Global economies are on the road to recovery from what will go down in history as the worst recession in the post-World War II era. But cities across America may continue to see unemployment figures rise even as recovery is trumpeted from coast to coast.
With lingering problems in the credit and housing markets, re-employment is still a distant promise for hundreds of thousands of Americans, and some cities have been hit particularly hard. Indeed, IHS Global Insight forecasts unemployment rates will remain high for another year in many cities where the housing crisis was deepest and where manufacturing was at the center of the local economy.
IHS predicts up to 16 cities in California, Michigan, Arizona, Florida, Illinois, and Indiana may have unemployment rates higher than 15 percent even into the fourth quarter of 2010. In cities like El Centro, Calif., for example, the problem is magnified, with the possibility of unemployment hitting 26 percent in 2010. Rockford, Ill., may see 17 percent unemployment by the fourth quarter of 2010; and Detroit and Flint, Mich., may see high unemployment rates for even longer terms.
Site selectors are eyeing high unemployment states for opportunities to locate and expand where there are existing buildings and plentiful labor. With some states getting more aggressive and creative with incentives and training programs, site selectors are diving deep into due diligence and preparing to negotiate economic development deals that help hurting cities and position companies for long-term growth. But with every opportunity comes challenges. Plentiful labor doesn't always mean qualified labor, and available real estate doesn't always translate into suitable sites. Still, high unemployment states may be the answer for some companies in some industries.
Opportunities for Growth
In the face of a global recession, most companies aren't in high-growth mode - but many are still growing. For example, the energy, healthcare, and consumer staples sectors of the United States are cited as best-positioned for recovery from the recession, according to IHS. Leading companies in these sectors have strong balance sheets and are not directly vulnerable to the lingering effects of the credit crunch.
"Companies that have access to capital and have the wherewithal to expand may find cities with high unemployment rates extremely attractive. In this environment, qualified workers are rampant," says Katie Culp, a senior vice president in the Location Advisory & Incentives Practice at Colliers Turley Martin Tucker in Indianapolis, Ind. "There is an upside for companies willing to expand into high unemployment rate cities."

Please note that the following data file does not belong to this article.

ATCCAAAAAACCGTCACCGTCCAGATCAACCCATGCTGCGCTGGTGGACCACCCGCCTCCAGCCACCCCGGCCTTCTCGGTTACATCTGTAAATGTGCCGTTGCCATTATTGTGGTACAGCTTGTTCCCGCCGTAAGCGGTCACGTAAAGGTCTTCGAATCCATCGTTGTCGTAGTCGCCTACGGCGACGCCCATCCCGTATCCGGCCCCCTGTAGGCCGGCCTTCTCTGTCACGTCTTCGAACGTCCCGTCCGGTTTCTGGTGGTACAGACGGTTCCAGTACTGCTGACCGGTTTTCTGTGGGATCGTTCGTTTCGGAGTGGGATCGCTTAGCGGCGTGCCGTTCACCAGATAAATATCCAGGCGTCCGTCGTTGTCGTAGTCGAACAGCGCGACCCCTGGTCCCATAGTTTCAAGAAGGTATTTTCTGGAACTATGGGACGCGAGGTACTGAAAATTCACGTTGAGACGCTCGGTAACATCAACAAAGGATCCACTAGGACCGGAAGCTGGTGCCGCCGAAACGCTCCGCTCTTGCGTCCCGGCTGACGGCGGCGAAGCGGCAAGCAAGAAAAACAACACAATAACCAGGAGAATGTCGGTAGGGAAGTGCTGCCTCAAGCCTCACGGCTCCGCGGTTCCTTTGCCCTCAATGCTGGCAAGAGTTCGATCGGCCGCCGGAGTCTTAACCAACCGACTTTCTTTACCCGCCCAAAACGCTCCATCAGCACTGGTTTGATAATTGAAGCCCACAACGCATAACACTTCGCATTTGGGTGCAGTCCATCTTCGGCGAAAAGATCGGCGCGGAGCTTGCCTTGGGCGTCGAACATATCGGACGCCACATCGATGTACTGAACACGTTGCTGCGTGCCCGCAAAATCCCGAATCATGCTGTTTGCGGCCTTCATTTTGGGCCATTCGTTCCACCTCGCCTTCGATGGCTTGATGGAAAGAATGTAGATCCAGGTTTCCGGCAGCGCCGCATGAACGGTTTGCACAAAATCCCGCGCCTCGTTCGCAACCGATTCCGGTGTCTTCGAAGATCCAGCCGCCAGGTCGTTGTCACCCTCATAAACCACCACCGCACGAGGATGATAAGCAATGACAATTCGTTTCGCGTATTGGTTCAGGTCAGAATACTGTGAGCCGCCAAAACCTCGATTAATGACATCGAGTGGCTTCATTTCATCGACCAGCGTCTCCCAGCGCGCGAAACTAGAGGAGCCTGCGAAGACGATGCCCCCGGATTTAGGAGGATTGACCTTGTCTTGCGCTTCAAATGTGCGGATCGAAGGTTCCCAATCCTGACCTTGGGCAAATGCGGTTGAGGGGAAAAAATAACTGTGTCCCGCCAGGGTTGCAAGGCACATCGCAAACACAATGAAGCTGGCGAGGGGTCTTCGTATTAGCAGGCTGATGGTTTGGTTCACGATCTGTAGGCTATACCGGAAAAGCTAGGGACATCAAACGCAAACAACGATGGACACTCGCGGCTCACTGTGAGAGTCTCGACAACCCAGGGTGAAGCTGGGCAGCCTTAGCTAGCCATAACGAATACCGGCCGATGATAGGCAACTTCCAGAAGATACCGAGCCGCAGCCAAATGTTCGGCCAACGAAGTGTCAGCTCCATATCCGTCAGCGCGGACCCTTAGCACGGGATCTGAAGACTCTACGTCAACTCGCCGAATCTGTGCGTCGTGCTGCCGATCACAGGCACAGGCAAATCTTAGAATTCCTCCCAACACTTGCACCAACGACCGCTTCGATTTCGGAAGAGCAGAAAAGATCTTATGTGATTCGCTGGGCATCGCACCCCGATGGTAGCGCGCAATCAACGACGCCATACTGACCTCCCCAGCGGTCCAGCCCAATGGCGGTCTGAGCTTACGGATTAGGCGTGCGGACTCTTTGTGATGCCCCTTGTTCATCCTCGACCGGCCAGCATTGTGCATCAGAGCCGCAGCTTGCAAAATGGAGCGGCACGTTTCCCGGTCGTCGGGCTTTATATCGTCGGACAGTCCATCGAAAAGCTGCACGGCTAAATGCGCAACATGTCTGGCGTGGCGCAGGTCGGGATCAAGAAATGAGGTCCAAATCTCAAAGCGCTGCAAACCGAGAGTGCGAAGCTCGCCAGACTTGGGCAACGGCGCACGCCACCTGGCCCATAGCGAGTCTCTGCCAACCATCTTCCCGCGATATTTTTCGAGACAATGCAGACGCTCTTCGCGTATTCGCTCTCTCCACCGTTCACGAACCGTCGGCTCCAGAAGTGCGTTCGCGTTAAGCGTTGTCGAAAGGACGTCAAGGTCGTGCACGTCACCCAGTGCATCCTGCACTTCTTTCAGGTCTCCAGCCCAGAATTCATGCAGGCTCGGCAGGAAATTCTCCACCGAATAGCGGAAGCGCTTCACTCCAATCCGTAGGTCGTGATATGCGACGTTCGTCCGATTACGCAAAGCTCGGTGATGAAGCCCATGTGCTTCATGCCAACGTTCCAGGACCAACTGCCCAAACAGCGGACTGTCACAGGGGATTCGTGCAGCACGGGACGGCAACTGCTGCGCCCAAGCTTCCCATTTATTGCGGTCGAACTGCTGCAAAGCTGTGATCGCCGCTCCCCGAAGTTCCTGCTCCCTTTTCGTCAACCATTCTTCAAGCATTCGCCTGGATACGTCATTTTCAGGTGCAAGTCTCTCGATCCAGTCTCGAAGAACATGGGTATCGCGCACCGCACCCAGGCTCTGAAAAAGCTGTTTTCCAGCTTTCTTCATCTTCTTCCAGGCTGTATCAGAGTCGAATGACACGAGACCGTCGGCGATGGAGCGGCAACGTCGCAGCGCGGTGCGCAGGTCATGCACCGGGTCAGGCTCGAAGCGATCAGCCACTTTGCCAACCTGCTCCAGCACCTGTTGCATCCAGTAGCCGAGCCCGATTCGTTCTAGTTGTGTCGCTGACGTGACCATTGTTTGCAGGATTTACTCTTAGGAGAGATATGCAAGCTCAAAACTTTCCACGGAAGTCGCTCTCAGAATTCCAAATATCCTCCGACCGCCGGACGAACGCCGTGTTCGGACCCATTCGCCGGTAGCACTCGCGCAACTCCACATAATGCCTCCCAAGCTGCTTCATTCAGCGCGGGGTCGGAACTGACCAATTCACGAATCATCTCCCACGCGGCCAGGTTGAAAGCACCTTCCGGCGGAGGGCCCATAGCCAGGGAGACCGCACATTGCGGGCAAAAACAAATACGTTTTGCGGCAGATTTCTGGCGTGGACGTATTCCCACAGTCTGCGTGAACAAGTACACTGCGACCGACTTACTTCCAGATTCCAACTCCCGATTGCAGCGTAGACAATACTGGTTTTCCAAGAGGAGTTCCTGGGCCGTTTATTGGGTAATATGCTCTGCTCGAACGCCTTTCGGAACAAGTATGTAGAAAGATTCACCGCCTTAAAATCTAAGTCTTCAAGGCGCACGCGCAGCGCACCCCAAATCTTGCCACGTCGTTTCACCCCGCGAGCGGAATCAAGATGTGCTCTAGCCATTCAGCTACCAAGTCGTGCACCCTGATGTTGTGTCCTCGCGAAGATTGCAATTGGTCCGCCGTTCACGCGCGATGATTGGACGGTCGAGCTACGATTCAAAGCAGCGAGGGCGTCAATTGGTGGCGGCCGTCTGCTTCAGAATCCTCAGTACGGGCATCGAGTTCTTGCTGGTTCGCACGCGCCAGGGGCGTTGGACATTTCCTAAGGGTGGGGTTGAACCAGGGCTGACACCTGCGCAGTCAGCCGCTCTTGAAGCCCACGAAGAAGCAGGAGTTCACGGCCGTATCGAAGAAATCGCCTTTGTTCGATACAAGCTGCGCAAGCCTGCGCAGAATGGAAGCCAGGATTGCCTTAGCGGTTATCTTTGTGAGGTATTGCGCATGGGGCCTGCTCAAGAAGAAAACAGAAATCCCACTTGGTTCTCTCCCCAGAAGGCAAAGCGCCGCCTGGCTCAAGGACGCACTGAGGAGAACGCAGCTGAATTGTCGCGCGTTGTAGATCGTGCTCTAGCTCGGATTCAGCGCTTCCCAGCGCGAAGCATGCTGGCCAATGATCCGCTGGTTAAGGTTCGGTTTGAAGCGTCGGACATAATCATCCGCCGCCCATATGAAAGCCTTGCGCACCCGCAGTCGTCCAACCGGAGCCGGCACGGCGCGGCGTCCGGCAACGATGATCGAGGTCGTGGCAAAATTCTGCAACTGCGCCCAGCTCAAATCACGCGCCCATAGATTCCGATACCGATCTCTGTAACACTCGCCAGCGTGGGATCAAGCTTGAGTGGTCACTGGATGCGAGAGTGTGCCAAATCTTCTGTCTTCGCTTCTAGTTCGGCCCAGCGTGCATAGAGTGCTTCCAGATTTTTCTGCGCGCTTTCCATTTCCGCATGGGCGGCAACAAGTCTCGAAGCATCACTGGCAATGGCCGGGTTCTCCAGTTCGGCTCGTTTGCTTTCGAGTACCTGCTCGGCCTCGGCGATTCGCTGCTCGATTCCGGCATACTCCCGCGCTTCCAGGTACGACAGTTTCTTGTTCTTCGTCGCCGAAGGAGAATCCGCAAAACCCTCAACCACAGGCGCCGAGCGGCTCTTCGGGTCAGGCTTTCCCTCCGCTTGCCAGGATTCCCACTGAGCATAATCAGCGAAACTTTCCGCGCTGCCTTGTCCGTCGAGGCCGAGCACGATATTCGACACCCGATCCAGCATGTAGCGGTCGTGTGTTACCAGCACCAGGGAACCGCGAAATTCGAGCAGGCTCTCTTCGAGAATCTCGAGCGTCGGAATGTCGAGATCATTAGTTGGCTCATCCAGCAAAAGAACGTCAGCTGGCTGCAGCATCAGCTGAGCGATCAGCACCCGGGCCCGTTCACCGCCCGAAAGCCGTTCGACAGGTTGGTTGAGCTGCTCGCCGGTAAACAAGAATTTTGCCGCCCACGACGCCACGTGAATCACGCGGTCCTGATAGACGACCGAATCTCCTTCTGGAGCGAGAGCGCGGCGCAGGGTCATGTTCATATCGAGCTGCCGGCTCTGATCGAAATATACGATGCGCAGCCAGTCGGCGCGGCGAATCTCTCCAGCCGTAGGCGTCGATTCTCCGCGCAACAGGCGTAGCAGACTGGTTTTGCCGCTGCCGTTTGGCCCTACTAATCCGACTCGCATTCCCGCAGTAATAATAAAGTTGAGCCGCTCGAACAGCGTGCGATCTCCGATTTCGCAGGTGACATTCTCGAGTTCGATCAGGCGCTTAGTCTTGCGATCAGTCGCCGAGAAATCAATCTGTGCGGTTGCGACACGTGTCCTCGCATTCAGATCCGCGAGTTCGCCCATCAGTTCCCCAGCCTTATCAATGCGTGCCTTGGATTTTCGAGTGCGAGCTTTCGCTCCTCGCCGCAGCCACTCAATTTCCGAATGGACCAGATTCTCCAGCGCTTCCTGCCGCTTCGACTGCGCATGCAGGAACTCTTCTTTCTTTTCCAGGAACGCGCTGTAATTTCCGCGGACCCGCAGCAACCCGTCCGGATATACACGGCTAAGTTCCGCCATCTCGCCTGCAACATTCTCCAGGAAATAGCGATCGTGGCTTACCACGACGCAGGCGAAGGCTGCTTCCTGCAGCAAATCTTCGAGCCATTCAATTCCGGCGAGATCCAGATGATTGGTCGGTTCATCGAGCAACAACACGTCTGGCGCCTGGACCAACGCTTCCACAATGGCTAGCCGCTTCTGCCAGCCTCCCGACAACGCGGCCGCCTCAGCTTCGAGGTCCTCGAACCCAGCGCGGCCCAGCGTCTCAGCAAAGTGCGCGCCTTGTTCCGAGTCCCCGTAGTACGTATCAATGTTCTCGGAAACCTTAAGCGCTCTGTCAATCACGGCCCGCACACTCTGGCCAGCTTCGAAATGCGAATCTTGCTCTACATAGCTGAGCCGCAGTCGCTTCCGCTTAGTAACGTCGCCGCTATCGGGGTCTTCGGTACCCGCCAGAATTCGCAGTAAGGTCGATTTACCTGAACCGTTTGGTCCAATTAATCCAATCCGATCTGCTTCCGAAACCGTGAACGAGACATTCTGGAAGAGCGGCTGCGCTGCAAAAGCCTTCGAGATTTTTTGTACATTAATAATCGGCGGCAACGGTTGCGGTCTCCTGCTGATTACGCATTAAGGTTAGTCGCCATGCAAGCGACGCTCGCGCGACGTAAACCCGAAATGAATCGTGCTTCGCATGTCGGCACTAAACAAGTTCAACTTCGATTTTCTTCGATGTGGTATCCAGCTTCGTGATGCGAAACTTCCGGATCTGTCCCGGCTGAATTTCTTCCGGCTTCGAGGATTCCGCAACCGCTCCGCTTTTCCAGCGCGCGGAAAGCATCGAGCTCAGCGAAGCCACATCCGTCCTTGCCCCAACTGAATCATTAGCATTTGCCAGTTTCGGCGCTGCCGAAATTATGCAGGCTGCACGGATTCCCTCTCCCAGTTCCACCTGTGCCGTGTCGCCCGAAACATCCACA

That said, companies exploring cities with high unemployment rates should examine the employment and unemployment trends before the recession began, according to Mark Sweeney, senior principal of McCallum Sweeney Consulting, a site selection consulting and incentive negotiation firm in Greenville, S.C.
"If the city had long-term 8 percent unemployment before the recession, then unemployment may not be a recession issue. This may be some sort of a structural issue or a labor-quality issue," Sweeney says. "So, the first thing you want to do is get a multi-quarter, if not multi-year, perspective on labor. You also want to look at the recessionary spike to find out what jobs have been lost, and, more importantly, what skill sets have entered the labor marketplace."
The Allure of Training Programs
Although high unemployment cities are bound to have some attractive skill sets, the $1 million question for site selectors is this: Are those skill sets transferable? Just because a community is home to thousands of people looking for jobs doesn't mean they are trained to meet the unique demands of your company.
Many states are launching new training programs, especially in cities where a major industry and its supporting service businesses have failed. But retraining individuals so they can add value in new industries remains a public-policy challenge to state and local governments. Location consultants agree that internal corporate training programs are vital to retraining efforts. The good news is there are dollars available in almost every state to assist companies in offsetting retraining expenses.
"Retraining individuals is a huge initiative and needs to be. Worker skills you find at an automotive manufacturer could easily transfer to pharmaceutical production. We've seen a number of pharmaceutical fill operations," Culp says. "But a company needs to be willing to retrain and know that it's going to take some additional time to retrain these workers before operations can begin."
High unemployment states like Michigan have enhanced their job-training programs, and many other states are reassessing the possibilities for future industry. As Sweeney sees it, states are willing to find a way to fund retraining programs if companies are willing to relocate or expand there. Distribution facilities may be in the best position to leverage opportunities in high unemployment cities.
"Our manufacturing clients don't tend to hire from unemployment rolls, but there may be particularly interesting skill sets in unemployment now that are worth looking at," Sweeney says. "Our large distribution facility project clients do make a habit of hiring off the unemployment rolls, so high unemployment cities may be more attractive. That may be a silver lining for some cities from a macro sense."